September 13, 2022

UKRAINE FACES THE PURSUER’S DILEMMA: The choice between “keeping up the skeer” and avoiding over-extension and a dangerous counterattack:

On Monday, the Ukrainian military claimed to have advanced over the past day into an additional 20 Ukrainian towns and villages in the Kharkiv region that had been under Russian control, adding to the hundreds of square miles it has retaken in the northeast. It also said it had recaptured nearly 200 square miles in the southern Kherson region in recent days, as its forces try to cut off thousands of Russian forces stationed west of the Dnipro River.

The military’s assertions could not be independently verified, but Western analysts, including at the Pentagon, said that the Ukrainians were overall making gains as quickly as Russian forces were falling back.

But Ukraine faces potentially serious pitfalls if it pushes any farther.

Any future advances would mean that Ukrainian forces would further extend their supply lines, straining convoys of fuel, ammunition and reinforcements as they have to move farther away from their established logistics hubs.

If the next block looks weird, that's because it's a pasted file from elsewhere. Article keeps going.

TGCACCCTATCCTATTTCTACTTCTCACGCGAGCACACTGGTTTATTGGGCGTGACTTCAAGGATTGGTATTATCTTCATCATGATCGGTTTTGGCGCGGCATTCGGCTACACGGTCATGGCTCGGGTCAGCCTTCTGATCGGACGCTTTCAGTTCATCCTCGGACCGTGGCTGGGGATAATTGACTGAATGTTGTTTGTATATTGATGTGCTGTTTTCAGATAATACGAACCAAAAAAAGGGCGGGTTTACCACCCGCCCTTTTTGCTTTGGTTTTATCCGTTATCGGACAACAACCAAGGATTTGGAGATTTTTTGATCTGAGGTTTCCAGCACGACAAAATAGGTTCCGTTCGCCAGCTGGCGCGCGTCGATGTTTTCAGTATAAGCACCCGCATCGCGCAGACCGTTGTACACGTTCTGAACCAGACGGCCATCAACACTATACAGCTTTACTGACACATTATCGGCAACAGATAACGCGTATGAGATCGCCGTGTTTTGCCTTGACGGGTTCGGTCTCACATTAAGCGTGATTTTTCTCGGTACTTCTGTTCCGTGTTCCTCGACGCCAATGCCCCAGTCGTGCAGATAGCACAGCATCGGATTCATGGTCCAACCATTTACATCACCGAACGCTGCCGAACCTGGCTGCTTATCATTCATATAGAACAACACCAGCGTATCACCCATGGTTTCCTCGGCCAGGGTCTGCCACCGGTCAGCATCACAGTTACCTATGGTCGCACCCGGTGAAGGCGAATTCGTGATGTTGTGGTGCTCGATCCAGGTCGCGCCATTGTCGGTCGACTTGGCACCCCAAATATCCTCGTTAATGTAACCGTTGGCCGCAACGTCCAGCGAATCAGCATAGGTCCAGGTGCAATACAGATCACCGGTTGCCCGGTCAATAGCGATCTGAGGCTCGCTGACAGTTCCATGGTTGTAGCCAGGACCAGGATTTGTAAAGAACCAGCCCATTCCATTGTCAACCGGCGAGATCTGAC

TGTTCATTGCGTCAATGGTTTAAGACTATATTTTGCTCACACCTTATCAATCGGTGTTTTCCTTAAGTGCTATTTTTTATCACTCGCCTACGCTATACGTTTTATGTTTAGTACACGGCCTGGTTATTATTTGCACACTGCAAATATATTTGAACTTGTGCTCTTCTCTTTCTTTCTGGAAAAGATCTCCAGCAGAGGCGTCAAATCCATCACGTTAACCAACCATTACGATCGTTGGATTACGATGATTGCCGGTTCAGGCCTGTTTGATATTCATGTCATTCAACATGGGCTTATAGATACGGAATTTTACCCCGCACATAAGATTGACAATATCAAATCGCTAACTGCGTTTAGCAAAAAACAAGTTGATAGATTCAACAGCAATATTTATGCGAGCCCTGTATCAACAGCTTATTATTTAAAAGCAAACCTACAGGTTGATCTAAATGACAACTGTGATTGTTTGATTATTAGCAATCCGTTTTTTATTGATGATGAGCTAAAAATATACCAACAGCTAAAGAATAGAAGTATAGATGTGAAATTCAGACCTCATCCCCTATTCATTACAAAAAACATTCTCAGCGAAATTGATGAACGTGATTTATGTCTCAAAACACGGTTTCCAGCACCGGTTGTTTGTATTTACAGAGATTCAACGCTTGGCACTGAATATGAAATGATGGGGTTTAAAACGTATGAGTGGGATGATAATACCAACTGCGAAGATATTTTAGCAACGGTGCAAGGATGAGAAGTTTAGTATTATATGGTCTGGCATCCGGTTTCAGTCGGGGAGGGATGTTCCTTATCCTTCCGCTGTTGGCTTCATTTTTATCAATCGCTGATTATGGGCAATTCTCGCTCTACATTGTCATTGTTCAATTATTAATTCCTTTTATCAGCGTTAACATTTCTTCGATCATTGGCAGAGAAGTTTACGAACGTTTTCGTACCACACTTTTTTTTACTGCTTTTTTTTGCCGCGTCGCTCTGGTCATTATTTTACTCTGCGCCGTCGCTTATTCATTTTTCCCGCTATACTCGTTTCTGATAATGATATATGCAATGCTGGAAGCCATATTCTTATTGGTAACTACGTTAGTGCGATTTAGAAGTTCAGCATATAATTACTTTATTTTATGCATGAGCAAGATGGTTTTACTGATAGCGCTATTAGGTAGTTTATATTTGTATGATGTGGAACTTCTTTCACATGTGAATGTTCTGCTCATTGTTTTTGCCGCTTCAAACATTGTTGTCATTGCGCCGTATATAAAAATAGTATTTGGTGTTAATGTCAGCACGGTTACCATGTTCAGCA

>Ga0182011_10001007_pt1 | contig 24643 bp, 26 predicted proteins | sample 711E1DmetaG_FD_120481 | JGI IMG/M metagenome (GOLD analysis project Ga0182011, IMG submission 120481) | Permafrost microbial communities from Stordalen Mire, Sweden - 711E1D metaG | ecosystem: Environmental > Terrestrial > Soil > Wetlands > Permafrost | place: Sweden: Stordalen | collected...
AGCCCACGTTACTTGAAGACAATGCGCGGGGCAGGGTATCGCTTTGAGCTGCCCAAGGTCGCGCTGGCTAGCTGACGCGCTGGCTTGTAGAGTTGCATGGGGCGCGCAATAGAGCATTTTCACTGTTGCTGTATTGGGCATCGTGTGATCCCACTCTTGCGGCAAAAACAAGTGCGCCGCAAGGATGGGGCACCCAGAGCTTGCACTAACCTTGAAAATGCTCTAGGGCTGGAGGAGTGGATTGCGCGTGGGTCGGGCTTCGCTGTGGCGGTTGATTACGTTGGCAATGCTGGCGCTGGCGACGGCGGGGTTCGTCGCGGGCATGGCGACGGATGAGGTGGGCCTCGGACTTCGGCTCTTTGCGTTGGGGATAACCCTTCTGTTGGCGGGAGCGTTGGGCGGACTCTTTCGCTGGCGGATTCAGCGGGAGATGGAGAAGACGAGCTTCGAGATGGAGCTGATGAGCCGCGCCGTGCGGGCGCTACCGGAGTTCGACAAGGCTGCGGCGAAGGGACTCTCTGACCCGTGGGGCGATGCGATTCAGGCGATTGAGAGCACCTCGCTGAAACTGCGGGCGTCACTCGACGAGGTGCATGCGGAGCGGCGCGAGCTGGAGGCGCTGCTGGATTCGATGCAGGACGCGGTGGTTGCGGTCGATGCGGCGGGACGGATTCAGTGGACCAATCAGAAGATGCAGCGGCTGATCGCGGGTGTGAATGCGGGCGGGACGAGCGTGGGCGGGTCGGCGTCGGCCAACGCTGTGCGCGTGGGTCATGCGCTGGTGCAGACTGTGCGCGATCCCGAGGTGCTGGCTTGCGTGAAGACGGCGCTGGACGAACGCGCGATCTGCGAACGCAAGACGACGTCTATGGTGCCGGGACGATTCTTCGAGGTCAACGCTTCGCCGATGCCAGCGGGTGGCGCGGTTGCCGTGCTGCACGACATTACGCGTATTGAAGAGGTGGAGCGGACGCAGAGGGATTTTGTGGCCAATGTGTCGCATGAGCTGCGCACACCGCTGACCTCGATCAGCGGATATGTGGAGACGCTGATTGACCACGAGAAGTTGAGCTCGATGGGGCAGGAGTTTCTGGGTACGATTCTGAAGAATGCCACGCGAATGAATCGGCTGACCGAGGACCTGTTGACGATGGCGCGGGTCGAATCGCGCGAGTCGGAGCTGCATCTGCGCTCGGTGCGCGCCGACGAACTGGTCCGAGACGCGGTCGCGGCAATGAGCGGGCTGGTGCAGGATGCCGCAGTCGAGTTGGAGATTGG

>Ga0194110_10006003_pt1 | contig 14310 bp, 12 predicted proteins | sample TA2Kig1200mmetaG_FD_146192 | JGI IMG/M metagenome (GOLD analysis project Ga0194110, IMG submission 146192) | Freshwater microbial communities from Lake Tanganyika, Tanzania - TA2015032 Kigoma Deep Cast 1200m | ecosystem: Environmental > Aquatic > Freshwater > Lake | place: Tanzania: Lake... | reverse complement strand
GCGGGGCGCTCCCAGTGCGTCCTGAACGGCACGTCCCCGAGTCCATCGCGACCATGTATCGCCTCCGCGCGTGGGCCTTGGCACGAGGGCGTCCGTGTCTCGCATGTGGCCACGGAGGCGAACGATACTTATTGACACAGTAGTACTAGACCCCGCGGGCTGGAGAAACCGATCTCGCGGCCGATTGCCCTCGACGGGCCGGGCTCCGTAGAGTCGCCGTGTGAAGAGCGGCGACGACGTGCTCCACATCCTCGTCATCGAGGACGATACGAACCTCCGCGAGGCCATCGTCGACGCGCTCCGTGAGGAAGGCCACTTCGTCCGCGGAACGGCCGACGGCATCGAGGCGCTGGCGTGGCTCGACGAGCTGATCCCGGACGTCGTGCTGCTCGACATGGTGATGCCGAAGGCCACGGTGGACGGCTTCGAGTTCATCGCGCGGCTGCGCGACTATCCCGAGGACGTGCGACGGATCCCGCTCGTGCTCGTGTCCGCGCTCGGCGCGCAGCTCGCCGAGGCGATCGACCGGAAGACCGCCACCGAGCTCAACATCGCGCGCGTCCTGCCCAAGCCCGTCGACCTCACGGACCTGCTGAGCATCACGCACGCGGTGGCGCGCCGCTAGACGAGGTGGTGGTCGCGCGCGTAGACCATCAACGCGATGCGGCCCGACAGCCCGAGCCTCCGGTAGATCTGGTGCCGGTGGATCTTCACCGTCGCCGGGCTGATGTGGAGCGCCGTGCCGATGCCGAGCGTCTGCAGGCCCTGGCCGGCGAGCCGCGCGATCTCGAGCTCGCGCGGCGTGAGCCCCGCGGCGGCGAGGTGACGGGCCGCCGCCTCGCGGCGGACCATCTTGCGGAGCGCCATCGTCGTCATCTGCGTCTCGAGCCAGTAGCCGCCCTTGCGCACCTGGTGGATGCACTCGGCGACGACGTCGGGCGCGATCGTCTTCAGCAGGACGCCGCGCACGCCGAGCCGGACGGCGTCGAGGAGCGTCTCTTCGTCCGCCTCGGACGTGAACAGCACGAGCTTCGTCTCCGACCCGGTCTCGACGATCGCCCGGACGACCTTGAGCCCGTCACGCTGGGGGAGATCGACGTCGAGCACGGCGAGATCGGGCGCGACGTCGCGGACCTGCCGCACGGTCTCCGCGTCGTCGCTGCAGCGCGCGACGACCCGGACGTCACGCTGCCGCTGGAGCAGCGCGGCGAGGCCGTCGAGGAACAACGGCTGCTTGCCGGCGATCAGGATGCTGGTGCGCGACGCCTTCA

That could leave Ukrainian units vulnerable, said John Blaxland, a professor of security and intelligence studies at the Australian National University in Canberra. Although he added that a Russian counterattack was “not necessarily going to happen,” in part because the morale of Moscow’s troops appears to be foundering.

Russian officials face their own hard questions, especially with a growing backlash to their “special military operation” from pro-war voices at home. Russia’s military leaders, analysts say, will have to take a cleareyed look at the reality of their forces’ current conditions — depleted and demoralized in some areas — to determine how much of Moscow’s goals they can accomplish in the coming months, if any.

They will also have to contend with the rigid structure of Russia’s military and, ultimately, the decisions of Mr. Putin, who has resisted mobilizing a national draft and sought to preserve a sense of normalcy inside Russia.

That’s going to be hard to keep up.

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